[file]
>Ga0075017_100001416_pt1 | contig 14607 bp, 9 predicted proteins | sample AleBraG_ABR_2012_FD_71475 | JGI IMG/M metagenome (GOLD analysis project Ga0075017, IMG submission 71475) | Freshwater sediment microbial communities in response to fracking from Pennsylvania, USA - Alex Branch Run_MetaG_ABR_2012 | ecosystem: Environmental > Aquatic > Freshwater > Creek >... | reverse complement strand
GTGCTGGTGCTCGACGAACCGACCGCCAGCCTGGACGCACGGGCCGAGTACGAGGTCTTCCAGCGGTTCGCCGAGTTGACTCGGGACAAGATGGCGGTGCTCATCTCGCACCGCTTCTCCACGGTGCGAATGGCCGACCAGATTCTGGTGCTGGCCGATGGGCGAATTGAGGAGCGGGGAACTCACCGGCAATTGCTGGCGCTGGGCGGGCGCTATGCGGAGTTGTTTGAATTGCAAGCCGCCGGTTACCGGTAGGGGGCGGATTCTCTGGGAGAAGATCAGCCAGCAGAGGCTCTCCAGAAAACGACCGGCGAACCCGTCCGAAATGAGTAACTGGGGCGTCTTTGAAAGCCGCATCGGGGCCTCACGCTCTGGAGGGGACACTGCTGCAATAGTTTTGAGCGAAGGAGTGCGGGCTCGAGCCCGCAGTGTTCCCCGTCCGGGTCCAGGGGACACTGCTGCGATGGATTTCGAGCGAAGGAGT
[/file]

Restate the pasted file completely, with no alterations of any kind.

>Ga0075017_100001416_pt1 | contig 14607 bp, 9 predicted proteins | sample AleBraG_ABR_2012_FD_71475 | JGI IMG/M metagenome (GOLD analysis project Ga0075017, IMG submission 71475) | Freshwater sediment microbial communities in response to fracking from Pennsylvania, USA - Alex Branch Run_MetaG_ABR_2012 | ecosystem: Environmental > Aquatic > Freshwater > Creek >... | reverse complement strand
GTGCTGGTGCTCGACGAACCGACCGCCAGCCTGGACGCACGGGCCGAGTACGAGGTCTTCCAGCGGTTCGCCGAGTTGACTCGGGACAAGATGGCGGTGCTCATCTCGCACCGCTTCTCCACGGTGCGAATGGCCGACCAGATTCTGGTGCTGGCCGATGGGCGAATTGAGGAGCGGGGAACTCACCGGCAATTGCTGGCGCTGGGCGGGCGCTATGCGGAGTTGTTTGAATTGCAAGCCGCCGGTTACCGGTAGGGGGCGGATTCTCTGGGAGAAGATCAGCCAGCAGAGGCTCTCCAGAAAACGACCGGCGAACCCGTCCGAAATGAGTAACTGGGGCGTCTTTGAAAGCCGCATCGGGGCCTCACGCTCTGGAGGGGACACTGCTGCAATAGTTTTGAGCGAAGGAGTGCGGGCTCGAGCCCGCAGTGTTCCCCGTCCGGGTCCAGGGGACACTGCTGCGATGGATTTCGAGCGAAGGAGT